Hawaii 2011

Molokai to Honolulu - Molokai-Kaunakakai

I’ll back up and tell you about Molokai, the last island we visited. It was different from any of the other Hawaiian Islands, primarily because there are very few tourists. Other than one big, remote golfing resort, there seem to be no big hotels. Most people who want to stay there have to find a rental house or condominium. Of course that wasn’t a problem for us – we anchored in Kaunakakai Harbor, and dinghied ashore.

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Getting anchored in Kaunakakai Harbor was not an easy thing. Adjacent to the town of Kaunakakai, the reef extends out half a mile, and is mostly exposed at low tide. When they created the harbor, they dredged a 20-foot-deep rectangular space out of the reef, built a wharf in the middle, and built a causeway out to the wharf. The whole affair sticks out into the trade winds, and on the leeward side of the wharf, you still experience the 25 knot winds, even though the waves are knocked down to nothing. In 25 knot winds, it is quite difficult to anchor. Not only that, but as far as the State is concerned, the dredged area is a turning basin for the ferry, the tugs and the barges that come into the harbor. The only consideration for visiting yachts is that they stay out of the way. So the available anchoring area is limited to one small corner, and you’d better not swing out into the turning basin when the wind changes. (And of course, you’d better not swing the other way, or you’ll be onto the reef.) To make a long story short, we ended up putting out three anchors – two forward and one to the stern. It’s a long process, and pulling them all up when you get ready to leave is a drawn-out, messy job. There’s all sorts of garbage on the bottom of the harbor, and the mud is sticky. Each anchor pulled up at least its own weight in garbage and mud, which then had to be removed and washed off.

But anchoring difficulties aside, Molokai was an interesting and charming place. We went ashore and rented an elderly, beat up, but expensive Toyota from the only rental agency on the island. We drove from end to end and top to bottom of the island in the 24 hours we had the car. The little town of Kaunakakai (commercial center of the island) has a middle America look about it – little stores with false fronts, dusty shops, and no traffic lights. We found the Laundromat, the natural foods store, the grocery store, and we poked our heads in a souvenir shop and an art gallery. We had an expensive but mediocre plate lunch, and shook our heads at the prices of things. Tomatoes, $4 a pound; gasoline, $5.21 a gallon. Rental car with 104,000 miles on the odometer: $60 a day.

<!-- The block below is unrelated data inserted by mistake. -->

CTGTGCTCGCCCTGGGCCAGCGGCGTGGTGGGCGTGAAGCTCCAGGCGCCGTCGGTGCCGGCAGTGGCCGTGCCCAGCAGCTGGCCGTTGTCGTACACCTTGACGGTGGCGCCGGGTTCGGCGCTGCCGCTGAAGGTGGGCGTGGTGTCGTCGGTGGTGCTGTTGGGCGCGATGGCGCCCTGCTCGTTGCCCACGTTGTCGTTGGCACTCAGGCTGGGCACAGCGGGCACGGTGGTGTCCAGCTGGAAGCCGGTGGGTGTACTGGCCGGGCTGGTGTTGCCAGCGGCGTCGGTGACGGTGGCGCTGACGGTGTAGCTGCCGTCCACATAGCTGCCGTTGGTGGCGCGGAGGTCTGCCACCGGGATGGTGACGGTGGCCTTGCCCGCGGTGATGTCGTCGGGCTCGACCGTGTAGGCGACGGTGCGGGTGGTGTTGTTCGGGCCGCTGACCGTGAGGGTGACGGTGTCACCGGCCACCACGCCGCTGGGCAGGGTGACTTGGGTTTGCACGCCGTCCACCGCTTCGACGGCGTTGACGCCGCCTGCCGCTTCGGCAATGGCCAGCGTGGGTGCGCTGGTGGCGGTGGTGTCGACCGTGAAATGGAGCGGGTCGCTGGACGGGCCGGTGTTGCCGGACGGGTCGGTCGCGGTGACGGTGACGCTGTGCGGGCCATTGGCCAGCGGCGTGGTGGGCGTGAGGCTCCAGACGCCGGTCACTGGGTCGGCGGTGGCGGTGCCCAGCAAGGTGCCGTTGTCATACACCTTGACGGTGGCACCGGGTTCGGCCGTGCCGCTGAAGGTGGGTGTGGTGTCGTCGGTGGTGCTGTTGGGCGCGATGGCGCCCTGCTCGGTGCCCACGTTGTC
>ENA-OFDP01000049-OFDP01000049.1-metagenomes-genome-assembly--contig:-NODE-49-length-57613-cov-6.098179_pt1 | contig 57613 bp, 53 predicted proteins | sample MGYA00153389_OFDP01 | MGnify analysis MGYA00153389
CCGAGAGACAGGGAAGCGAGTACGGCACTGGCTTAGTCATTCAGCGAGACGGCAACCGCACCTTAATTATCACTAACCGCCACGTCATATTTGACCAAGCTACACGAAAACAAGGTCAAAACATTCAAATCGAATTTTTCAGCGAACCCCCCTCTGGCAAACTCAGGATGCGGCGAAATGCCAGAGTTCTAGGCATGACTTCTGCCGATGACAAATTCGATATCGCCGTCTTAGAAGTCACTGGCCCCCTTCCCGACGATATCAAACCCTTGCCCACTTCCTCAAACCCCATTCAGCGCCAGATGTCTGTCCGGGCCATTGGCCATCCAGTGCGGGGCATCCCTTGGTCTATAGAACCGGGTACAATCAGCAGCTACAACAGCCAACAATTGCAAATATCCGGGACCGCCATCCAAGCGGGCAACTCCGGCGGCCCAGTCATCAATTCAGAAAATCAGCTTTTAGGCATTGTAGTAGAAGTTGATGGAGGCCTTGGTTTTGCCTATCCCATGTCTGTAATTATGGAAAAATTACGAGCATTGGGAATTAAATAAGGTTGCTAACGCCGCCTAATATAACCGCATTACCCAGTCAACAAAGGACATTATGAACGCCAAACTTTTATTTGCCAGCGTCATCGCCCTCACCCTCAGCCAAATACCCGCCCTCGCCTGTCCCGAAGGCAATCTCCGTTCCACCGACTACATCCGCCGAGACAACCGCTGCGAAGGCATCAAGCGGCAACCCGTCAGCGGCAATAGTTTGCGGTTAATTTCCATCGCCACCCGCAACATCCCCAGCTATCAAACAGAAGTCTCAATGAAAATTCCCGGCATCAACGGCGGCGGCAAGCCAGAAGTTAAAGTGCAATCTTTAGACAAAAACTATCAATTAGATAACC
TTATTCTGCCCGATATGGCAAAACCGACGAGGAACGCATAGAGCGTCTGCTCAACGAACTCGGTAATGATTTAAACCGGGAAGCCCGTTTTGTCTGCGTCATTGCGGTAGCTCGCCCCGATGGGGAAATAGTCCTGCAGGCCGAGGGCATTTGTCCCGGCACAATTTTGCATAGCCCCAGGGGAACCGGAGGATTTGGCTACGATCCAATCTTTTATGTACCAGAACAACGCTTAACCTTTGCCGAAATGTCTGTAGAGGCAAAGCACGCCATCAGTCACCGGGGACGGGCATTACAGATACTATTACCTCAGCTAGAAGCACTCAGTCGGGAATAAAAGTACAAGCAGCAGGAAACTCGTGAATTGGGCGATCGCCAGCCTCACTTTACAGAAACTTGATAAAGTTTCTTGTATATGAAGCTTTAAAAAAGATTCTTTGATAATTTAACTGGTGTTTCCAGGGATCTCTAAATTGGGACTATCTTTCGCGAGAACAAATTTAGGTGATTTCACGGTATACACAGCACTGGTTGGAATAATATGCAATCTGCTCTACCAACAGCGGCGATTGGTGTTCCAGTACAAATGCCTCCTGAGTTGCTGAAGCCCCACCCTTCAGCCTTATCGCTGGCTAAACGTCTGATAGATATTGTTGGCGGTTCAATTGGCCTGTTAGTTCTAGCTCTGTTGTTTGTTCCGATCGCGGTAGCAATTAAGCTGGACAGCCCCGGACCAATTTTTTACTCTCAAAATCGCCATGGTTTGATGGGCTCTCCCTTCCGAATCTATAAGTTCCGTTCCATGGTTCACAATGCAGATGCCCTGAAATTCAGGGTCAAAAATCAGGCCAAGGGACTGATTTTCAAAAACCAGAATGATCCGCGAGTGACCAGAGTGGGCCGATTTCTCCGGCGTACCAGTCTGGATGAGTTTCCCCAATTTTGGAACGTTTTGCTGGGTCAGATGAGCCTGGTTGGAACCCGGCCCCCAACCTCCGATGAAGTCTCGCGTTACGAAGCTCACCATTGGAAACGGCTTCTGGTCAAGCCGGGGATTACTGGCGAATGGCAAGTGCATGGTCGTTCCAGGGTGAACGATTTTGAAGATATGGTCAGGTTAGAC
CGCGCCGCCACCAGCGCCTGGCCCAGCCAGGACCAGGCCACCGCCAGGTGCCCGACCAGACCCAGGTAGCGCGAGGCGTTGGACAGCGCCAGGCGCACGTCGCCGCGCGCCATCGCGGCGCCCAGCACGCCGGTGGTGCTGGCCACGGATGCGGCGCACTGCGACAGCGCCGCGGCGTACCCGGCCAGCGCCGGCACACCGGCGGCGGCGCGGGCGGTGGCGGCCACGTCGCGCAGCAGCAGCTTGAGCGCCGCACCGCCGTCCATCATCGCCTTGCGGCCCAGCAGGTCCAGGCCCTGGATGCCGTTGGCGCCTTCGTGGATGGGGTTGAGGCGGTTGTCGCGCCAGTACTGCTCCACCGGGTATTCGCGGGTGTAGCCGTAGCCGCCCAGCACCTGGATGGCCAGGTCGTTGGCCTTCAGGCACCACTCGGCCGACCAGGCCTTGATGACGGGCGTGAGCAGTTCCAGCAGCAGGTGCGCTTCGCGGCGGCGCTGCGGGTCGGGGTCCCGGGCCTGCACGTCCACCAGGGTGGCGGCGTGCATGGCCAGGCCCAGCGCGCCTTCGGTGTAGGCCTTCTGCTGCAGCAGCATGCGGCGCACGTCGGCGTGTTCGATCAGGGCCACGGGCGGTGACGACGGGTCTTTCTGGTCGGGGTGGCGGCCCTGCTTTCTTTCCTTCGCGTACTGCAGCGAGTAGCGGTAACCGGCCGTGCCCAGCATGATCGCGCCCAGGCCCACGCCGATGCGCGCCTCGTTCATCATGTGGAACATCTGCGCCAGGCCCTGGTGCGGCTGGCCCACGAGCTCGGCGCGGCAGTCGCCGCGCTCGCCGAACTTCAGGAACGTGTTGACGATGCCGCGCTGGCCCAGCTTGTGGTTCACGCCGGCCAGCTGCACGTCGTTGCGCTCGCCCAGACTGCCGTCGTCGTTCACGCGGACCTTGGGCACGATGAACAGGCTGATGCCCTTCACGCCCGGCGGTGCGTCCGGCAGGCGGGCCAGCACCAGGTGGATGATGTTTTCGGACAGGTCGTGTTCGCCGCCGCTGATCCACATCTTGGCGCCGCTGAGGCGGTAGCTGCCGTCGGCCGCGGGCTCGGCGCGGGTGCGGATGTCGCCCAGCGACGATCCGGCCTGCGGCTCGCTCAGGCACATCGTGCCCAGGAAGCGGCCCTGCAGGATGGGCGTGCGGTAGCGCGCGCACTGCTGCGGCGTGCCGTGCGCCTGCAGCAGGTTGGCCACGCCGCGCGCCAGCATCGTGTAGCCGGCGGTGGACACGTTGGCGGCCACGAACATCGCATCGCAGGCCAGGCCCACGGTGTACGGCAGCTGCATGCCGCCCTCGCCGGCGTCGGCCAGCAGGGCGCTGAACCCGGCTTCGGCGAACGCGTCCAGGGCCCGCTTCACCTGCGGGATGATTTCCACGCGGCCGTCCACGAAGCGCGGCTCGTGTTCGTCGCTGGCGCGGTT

First we drove north, to the windward side of the island. At Palaau State Park, we looked off a 2000 foot cliff, down at Father Damien’s leprosy colony at Kalaupapa. Hawaiian leprosy victims were banished and isolated there for a century before a drug was found to prevent the progression and transmission of the disease. Now it’s a national historical park, but some of the residents (now very elderly) still live there by choice. Escorted tours are possible but expensive, and there is no road to reach there. The only access is by trail, boat or airplane. Father Damien (now Saint Damien) ministered to the residents there in the nineteenth century, before he caught the disease himself and died. The view from the Palaau cliffs is gorgeous and astonishing. Big whitecaps out in the Pacific Ocean reminded us why we didn’t choose to sail the windward side of the island. (Reportedly, though, it’s a spectacular sail).